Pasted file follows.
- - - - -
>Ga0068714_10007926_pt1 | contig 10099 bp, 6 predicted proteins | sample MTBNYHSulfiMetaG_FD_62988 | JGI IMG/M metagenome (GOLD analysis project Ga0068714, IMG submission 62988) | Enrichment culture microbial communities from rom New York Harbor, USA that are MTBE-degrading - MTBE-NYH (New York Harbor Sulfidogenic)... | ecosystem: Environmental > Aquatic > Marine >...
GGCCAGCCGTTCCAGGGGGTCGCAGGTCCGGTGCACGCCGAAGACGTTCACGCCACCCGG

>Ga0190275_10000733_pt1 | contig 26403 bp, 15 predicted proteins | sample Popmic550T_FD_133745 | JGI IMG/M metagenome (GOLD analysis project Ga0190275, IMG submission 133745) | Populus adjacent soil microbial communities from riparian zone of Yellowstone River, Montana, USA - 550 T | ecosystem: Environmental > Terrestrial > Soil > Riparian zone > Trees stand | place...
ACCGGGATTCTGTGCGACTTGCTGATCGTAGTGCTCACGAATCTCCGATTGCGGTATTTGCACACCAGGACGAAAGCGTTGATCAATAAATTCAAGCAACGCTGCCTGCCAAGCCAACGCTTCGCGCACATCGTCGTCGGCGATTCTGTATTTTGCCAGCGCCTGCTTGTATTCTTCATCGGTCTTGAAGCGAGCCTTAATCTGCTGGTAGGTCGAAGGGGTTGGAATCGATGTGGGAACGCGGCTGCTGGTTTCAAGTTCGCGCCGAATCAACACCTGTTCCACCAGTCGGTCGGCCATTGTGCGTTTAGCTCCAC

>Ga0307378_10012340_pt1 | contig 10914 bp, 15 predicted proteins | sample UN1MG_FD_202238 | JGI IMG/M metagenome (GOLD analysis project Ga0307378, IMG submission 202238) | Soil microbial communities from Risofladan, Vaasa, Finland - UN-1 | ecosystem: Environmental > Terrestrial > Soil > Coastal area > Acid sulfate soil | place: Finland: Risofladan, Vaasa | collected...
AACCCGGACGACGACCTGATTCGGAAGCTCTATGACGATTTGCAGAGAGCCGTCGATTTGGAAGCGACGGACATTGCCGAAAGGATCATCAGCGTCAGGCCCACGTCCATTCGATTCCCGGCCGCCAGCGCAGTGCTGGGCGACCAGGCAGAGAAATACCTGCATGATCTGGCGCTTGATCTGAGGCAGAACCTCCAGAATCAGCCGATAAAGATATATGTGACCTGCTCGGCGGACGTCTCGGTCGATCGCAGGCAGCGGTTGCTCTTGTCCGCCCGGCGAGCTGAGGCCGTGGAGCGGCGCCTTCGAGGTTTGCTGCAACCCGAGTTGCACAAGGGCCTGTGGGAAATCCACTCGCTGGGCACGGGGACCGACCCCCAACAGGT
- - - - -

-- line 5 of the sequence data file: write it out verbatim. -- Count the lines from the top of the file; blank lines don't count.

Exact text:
>Ga0307378_10012340_pt1 | contig 10914 bp, 15 predicted proteins | sample UN1MG_FD_202238 | JGI IMG/M metagenome (GOLD analysis project Ga0307378, IMG submission 202238) | Soil microbial communities from Risofladan, Vaasa, Finland - UN-1 | ecosystem: Environmental > Terrestrial > Soil > Coastal area > Acid sulfate soil | place: Finland: Risofladan, Vaasa | collected...